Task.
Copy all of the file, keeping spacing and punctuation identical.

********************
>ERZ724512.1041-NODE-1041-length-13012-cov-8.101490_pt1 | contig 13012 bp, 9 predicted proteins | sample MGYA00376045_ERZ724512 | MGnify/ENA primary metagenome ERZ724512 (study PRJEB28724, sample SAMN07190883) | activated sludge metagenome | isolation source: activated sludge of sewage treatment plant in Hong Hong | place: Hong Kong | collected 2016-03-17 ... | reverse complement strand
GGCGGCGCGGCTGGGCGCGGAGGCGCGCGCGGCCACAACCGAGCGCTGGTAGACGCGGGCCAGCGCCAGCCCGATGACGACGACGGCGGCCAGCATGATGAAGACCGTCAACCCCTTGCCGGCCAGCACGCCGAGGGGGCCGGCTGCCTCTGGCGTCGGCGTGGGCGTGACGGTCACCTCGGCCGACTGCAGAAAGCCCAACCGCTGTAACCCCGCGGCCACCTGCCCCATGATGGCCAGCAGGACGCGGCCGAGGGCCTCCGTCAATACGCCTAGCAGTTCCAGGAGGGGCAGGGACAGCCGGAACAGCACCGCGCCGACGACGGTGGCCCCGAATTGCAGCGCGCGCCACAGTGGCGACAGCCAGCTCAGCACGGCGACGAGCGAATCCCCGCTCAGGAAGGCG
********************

>ERZ724512.1041-NODE-1041-length-13012-cov-8.101490_pt1 | contig 13012 bp, 9 predicted proteins | sample MGYA00376045_ERZ724512 | MGnify/ENA primary metagenome ERZ724512 (study PRJEB28724, sample SAMN07190883) | activated sludge metagenome | isolation source: activated sludge of sewage treatment plant in Hong Hong | place: Hong Kong | collected 2016-03-17 ... | reverse complement strand
GGCGGCGCGGCTGGGCGCGGAGGCGCGCGCGGCCACAACCGAGCGCTGGTAGACGCGGGCCAGCGCCAGCCCGATGACGACGACGGCGGCCAGCATGATGAAGACCGTCAACCCCTTGCCGGCCAGCACGCCGAGGGGGCCGGCTGCCTCTGGCGTCGGCGTGGGCGTGACGGTCACCTCGGCCGACTGCAGAAAGCCCAACCGCTGTAACCCCGCGGCCACCTGCCCCATGATGGCCAGCAGGACGCGGCCGAGGGCCTCCGTCAATACGCCTAGCAGTTCCAGGAGGGGCAGGGACAGCCGGAACAGCACCGCGCCGACGACGGTGGCCCCGAATTGCAGCGCGCGCCACAGTGGCGACAGCCAGCTCAGCACGGCGACGAGCGAATCCCCGCTCAGGAAGGCG